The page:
Roche’s tocilizumab did not improve clinical status in hospitalized adult patients with severe COVID-19 associated pneumonia.
Roche announced today its therapy, tocilizumab, did not meet its primary endpoint of improved clinical status in hospitalized adult patients with severe COVID-19 associated pneumonia.
The announcement came from the results of the company’s COVACTA study, a Phase 3 trial.
“People around the world are waiting for further effective treatment options for COVID-19 and we are disappointed that COVACTA did not demonstrate a benefit for patients in either clinical status or mortality at week 4,” Levi Garraway, MD, PhD, Roche’s Chief Medical Officer and Head of Global Product Development, said. “We will continue to generate evidence to provide a more complete understanding of Actemra/RoActemra (tocilizumab) in COVID-19 associated pneumonia.”
In addition, the study’s key secondary endpoint, which included the difference in patient mortality at week 4, were not met.
The COVACTA trial is the first global, randomized, double-blind, placebo-controlled phase 3 study to investigate tocilizumab in adult patients hospitalized with severe COVID-19 associated pneumonia, with study locations in the US, Canada, and Europe.
A positive trend witnessed in the trial was the time to hospital discharge in patients treated with tocilizumab. Time to hospital discharge or ‘ready to discharge’ was shorter in patients treated with tocilizumab than in those treated with placebo.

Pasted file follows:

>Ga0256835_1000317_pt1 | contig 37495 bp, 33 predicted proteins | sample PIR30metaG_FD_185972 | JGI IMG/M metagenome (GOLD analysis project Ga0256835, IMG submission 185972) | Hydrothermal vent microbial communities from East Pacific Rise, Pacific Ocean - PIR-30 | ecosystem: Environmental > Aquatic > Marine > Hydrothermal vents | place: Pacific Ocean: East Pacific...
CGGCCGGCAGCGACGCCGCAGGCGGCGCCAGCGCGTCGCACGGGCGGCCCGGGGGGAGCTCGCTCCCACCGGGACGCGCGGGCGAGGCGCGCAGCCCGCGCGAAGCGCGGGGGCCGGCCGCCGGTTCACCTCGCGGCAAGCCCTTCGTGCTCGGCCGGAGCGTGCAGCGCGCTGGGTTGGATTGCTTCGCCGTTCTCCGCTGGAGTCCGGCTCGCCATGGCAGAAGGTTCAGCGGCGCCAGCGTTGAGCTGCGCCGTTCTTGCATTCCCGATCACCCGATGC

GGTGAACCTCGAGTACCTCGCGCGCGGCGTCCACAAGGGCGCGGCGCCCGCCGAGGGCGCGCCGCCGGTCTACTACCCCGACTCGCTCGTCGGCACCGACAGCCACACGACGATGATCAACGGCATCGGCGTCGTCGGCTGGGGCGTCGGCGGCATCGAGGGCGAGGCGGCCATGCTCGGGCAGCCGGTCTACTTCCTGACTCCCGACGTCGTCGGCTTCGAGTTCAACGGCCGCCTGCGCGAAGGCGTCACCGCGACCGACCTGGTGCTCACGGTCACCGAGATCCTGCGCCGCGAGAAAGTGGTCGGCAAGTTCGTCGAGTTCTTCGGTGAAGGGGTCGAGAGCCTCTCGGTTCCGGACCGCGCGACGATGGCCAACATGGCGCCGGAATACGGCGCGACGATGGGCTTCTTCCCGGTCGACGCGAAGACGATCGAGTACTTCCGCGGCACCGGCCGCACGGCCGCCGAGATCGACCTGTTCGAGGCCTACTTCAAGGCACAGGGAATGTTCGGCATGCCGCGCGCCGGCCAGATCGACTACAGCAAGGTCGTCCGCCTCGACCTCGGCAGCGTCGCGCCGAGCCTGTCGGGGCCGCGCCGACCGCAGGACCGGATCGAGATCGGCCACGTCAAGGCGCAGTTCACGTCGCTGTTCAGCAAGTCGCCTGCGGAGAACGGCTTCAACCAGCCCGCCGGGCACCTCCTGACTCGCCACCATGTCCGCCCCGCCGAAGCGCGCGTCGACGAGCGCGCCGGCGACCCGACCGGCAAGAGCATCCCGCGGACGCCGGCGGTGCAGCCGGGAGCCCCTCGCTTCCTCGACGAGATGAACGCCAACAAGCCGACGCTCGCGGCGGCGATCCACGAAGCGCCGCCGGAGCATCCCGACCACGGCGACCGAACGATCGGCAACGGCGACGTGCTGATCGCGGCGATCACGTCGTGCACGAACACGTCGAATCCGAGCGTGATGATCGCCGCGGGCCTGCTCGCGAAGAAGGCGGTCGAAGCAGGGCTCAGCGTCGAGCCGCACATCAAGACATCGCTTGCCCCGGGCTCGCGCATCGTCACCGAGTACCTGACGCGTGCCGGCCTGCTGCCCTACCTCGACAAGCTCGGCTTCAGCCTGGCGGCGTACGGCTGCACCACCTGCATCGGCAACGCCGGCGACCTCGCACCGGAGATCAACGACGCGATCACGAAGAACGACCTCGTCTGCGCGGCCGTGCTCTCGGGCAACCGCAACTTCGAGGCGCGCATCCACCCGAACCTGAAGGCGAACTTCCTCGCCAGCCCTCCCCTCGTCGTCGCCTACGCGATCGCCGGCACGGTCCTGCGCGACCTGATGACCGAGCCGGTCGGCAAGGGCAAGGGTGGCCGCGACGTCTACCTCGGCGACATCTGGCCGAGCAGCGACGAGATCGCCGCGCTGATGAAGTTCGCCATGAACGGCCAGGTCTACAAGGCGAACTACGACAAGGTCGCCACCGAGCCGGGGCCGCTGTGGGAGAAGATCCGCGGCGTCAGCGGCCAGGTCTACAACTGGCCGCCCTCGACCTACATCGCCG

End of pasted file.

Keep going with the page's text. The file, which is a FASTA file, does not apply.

The median time to discharge or ‘ready to discharge’ for tocilizumab was 20 days and for placebo was 28 days (median time [95% CI]: tocilizumab = 20.0 [17.0, 27.0]; placebo = 28.0 [20.0, NE], p=0.0370).
However, the difference cannot be considered statistically significant as the primary endpoint was not met.
Tocilizumab was the first approved anti-IL-6 receptor biologic available in both intravenous and subcutaneous formulations for the treatment of adult patients with moderate-to-severe active rheumatoid arthritis (RA).
Other results from the CONVACTA trial included, there was no difference between tocilizumab and placebo in the percentage of patients that died by week 4; and the difference in ventilator-free days between tocilizumab and placebo was not statistically significant (median of 22 days for Tocilizumab and 16.5 days with placebo, difference in medians [95% CI] = 5.5 [-2.8, 13.0], p=0.3202).
The COVACTA trial was conducted in collaboration with the Biomedical Advanced Research and Development Authority (BARDA), part of the Office of the Assistant Secretary for Preparedness and Response at the United States Department of Health and Human Services.
The study did not identify any new safety signals.